There is no auto-save feature, no checkpoints and no end of mission continuation. If Ryan dies, and he will later on, when asked if a player wishes to retry, the game will load from the last moment the player saved. So without keeping multiple saves and saving frequently, players can easily find that they have screwed themselves. There's also no initial indiciation that this is the case, so it's possible to play for a few hours then get dumped right back at the start of the game. Also, if a player saves in a bad spot and can't progress, they essentially have to start the game again anyway. Most other games supply players with the bare essentials they need to complete it, and this is something that Infernal doesn't do. If a player runs out of ammo during a boss fight, it's essentially game over.

The game is littered with annoyances and bugs and the frame rate drop is probably the most aggravating of these issues. Sometimes it actually causes the game to completely lock up. There are clipping problems, teleportation is also extremely buggy and when the game gives players the ability to teleport more than once in succession, it's rather confusing. It's possible to teleport accidently too far off a ledge and fall to your death, which can be quite annoying as a 2ft drop involves Ryan dying.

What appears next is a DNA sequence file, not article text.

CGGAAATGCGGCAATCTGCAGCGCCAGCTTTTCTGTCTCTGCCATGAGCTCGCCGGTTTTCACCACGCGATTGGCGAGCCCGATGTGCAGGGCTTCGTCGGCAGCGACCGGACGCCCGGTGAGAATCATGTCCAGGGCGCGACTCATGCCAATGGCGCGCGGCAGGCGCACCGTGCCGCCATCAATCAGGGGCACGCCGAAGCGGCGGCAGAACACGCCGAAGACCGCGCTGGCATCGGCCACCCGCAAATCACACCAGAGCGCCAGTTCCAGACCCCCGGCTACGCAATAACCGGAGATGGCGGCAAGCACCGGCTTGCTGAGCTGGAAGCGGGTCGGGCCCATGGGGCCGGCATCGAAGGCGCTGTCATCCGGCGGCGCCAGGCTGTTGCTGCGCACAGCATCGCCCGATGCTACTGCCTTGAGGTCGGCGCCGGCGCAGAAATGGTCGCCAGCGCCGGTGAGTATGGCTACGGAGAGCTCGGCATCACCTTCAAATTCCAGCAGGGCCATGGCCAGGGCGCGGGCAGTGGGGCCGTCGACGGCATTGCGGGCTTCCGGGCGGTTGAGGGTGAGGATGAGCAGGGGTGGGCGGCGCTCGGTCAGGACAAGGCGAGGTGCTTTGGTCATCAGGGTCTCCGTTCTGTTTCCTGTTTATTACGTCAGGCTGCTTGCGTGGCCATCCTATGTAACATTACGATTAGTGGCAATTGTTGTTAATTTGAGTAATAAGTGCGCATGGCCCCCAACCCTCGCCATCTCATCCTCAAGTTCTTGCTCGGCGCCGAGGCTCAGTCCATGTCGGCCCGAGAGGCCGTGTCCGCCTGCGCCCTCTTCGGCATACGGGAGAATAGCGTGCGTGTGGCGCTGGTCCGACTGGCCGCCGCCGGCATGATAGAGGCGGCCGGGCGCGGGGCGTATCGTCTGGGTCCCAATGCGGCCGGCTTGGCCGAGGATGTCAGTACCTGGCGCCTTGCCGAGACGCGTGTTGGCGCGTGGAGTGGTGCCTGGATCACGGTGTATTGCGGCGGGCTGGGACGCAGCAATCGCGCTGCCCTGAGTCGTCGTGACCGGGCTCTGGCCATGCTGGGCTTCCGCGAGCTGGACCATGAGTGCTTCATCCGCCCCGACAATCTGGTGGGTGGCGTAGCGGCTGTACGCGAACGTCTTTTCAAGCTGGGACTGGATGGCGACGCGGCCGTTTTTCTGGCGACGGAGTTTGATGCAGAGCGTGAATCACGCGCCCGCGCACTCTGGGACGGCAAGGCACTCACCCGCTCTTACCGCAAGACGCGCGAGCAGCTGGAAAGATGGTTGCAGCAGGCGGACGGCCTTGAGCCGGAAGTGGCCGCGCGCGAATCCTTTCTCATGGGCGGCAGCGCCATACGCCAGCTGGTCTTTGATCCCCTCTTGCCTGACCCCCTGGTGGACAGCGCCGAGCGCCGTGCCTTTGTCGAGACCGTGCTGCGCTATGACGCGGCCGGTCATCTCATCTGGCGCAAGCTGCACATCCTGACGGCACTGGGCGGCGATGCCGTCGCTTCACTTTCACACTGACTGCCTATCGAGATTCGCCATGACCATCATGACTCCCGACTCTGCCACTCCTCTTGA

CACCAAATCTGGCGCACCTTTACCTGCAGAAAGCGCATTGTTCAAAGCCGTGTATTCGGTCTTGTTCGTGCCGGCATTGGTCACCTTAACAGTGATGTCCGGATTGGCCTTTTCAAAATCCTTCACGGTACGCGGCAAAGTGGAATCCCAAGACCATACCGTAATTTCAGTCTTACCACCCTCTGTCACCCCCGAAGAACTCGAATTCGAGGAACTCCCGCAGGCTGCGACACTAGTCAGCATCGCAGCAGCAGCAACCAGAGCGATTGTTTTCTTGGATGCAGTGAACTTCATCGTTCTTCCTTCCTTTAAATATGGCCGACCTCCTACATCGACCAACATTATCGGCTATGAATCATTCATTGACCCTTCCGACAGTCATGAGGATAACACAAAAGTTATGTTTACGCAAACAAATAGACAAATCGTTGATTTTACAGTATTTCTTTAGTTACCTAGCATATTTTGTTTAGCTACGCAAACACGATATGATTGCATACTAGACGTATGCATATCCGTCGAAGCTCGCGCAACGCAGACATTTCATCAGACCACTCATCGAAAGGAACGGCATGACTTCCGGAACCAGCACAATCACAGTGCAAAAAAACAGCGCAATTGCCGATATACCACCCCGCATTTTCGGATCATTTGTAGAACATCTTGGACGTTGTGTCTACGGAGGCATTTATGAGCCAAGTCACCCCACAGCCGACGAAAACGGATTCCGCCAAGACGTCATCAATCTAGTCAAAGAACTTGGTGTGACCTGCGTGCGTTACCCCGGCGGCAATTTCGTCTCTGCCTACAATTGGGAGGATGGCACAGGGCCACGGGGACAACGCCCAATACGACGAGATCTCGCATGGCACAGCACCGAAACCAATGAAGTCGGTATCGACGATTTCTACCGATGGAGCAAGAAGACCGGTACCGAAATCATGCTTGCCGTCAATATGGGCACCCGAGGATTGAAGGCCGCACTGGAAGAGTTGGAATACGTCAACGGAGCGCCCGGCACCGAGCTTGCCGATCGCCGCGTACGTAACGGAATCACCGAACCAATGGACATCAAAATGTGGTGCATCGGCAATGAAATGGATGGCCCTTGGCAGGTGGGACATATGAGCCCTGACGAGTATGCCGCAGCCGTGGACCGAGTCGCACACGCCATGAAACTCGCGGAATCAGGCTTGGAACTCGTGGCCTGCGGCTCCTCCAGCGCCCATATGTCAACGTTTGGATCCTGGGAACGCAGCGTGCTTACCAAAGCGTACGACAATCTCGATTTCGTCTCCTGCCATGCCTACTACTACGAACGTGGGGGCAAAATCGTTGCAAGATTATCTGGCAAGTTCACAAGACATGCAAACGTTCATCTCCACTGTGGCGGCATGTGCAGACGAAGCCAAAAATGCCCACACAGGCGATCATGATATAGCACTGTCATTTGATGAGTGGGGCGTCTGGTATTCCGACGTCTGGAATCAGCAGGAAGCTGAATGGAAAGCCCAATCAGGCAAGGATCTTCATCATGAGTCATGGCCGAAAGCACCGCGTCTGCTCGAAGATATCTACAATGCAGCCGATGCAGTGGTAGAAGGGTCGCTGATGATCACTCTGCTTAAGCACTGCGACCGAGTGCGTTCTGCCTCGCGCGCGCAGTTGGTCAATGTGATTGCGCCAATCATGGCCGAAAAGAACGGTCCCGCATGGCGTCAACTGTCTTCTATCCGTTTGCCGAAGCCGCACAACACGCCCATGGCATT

There are some nice qualities to the game, when looking closely, but the game isn't graphically impressive and a lot of detail is only visible on textures when literally right next to the object. The overall design and feel to the levels is very different throughout and players won't get the feeling of deja vu. Puzzles are often quite inventive, but while some are quite logical, others involve scouring the area several times to actually figure out what players are expected to be doing. Boss fights also involve the same kind of approach, and sometimes what might seem obvious does absolutely nothing. This also applies to the level layout. They are often a bit complicated and while they retain a linear path, there are quite a lot of unused dead ends and turns.

Visual effects, such as explosions, are very lacklustre compared to some of the games around nowadays and Infernal's age starts to show. Sounds also cut out on weapons fire or come in rather earlier, and the lip-syncing is also very off putting. The voice work while not awful, is very cheesy. This could possibly because of the script as well, but it's something that makes the characters difficult to care about. The music isn't too bad, but the way it's implemented is awful. It reacts to enemy presence, but often lingers on long after the enemies have all been defeated. It also doesn't have enough variation throughout the game and becomes somewhat repetitive.

Final Thoughts

It's extremely hard to recommend Infernal: Hell's Vengeance to anyone as it's a challenging game for all the wrong reasons. Some of the ideas are clever and inventive, but are poorly executed and what could have been made fun hasn't been given the time to shine. There are too many downfalls and even though it will take more than a day to complete, this will only be due to being forced to redo the game in order to actually complete it.